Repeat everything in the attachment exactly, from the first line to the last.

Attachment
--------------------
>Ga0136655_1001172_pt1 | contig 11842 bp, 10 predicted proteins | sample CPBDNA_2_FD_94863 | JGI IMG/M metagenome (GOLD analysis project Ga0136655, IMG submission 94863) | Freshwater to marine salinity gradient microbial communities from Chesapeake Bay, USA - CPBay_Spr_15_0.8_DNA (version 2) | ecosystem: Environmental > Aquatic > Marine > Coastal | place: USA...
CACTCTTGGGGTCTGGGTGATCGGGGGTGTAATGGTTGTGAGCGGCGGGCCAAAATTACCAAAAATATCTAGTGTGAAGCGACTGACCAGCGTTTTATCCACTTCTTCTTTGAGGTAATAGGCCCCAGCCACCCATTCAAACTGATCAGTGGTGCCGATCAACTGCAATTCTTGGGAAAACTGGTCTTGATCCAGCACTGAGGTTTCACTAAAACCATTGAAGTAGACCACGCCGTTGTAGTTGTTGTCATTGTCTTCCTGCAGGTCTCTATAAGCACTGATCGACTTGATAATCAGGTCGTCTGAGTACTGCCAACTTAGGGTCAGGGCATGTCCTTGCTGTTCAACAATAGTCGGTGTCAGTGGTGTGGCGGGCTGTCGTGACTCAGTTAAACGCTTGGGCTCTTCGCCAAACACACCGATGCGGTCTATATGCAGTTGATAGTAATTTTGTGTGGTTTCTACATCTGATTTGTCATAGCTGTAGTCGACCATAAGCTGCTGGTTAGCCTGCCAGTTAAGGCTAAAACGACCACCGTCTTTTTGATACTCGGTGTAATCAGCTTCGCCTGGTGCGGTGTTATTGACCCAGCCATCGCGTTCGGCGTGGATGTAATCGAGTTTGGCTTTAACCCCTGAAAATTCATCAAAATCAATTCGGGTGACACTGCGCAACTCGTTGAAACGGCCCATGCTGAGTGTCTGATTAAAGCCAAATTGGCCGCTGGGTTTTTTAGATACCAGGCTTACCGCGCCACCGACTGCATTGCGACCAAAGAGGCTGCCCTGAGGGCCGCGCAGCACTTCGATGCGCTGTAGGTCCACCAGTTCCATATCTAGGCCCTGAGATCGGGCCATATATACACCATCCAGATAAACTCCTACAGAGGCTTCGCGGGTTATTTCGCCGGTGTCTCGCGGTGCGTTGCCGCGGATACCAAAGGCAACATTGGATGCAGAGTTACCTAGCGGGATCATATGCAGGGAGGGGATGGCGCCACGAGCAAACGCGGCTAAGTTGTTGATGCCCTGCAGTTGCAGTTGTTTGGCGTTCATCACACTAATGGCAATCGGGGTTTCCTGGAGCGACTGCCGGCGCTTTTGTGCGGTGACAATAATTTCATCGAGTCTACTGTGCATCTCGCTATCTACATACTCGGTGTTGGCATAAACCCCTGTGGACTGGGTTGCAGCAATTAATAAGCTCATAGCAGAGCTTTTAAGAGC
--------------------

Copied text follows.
>Ga0136655_1001172_pt1 | contig 11842 bp, 10 predicted proteins | sample CPBDNA_2_FD_94863 | JGI IMG/M metagenome (GOLD analysis project Ga0136655, IMG submission 94863) | Freshwater to marine salinity gradient microbial communities from Chesapeake Bay, USA - CPBay_Spr_15_0.8_DNA (version 2) | ecosystem: Environmental > Aquatic > Marine > Coastal | place: USA...
CACTCTTGGGGTCTGGGTGATCGGGGGTGTAATGGTTGTGAGCGGCGGGCCAAAATTACCAAAAATATCTAGTGTGAAGCGACTGACCAGCGTTTTATCCACTTCTTCTTTGAGGTAATAGGCCCCAGCCACCCATTCAAACTGATCAGTGGTGCCGATCAACTGCAATTCTTGGGAAAACTGGTCTTGATCCAGCACTGAGGTTTCACTAAAACCATTGAAGTAGACCACGCCGTTGTAGTTGTTGTCATTGTCTTCCTGCAGGTCTCTATAAGCACTGATCGACTTGATAATCAGGTCGTCTGAGTACTGCCAACTTAGGGTCAGGGCATGTCCTTGCTGTTCAACAATAGTCGGTGTCAGTGGTGTGGCGGGCTGTCGTGACTCAGTTAAACGCTTGGGCTCTTCGCCAAACACACCGATGCGGTCTATATGCAGTTGATAGTAATTTTGTGTGGTTTCTACATCTGATTTGTCATAGCTGTAGTCGACCATAAGCTGCTGGTTAGCCTGCCAGTTAAGGCTAAAACGACCACCGTCTTTTTGATACTCGGTGTAATCAGCTTCGCCTGGTGCGGTGTTATTGACCCAGCCATCGCGTTCGGCGTGGATGTAATCGAGTTTGGCTTTAACCCCTGAAAATTCATCAAAATCAATTCGGGTGACACTGCGCAACTCGTTGAAACGGCCCATGCTGAGTGTCTGATTAAAGCCAAATTGGCCGCTGGGTTTTTTAGATACCAGGCTTACCGCGCCACCGACTGCATTGCGACCAAAGAGGCTGCCCTGAGGGCCGCGCAGCACTTCGATGCGCTGTAGGTCCACCAGTTCCATATCTAGGCCCTGAGATCGGGCCATATATACACCATCCAGATAAACTCCTACAGAGGCTTCGCGGGTTATTTCGCCGGTGTCTCGCGGTGCGTTGCCGCGGATACCAAAGGCAACATTGGATGCAGAGTTACCTAGCGGGATCATATGCAGGGAGGGGATGGCGCCACGAGCAAACGCGGCTAAGTTGTTGATGCCCTGCAGTTGCAGTTGTTTGGCGTTCATCACACTAATGGCAATCGGGGTTTCCTGGAGCGACTGCCGGCGCTTTTGTGCGGTGACAATAATTTCATCGAGTCTACTGTGCATCTCGCTATCTACATACTCGGTGTTGGCATAAACCCCTGTGGACTGGGTTGCAGCAATTAATAAGCTCATAGCAGAGCTTTTAAGAGC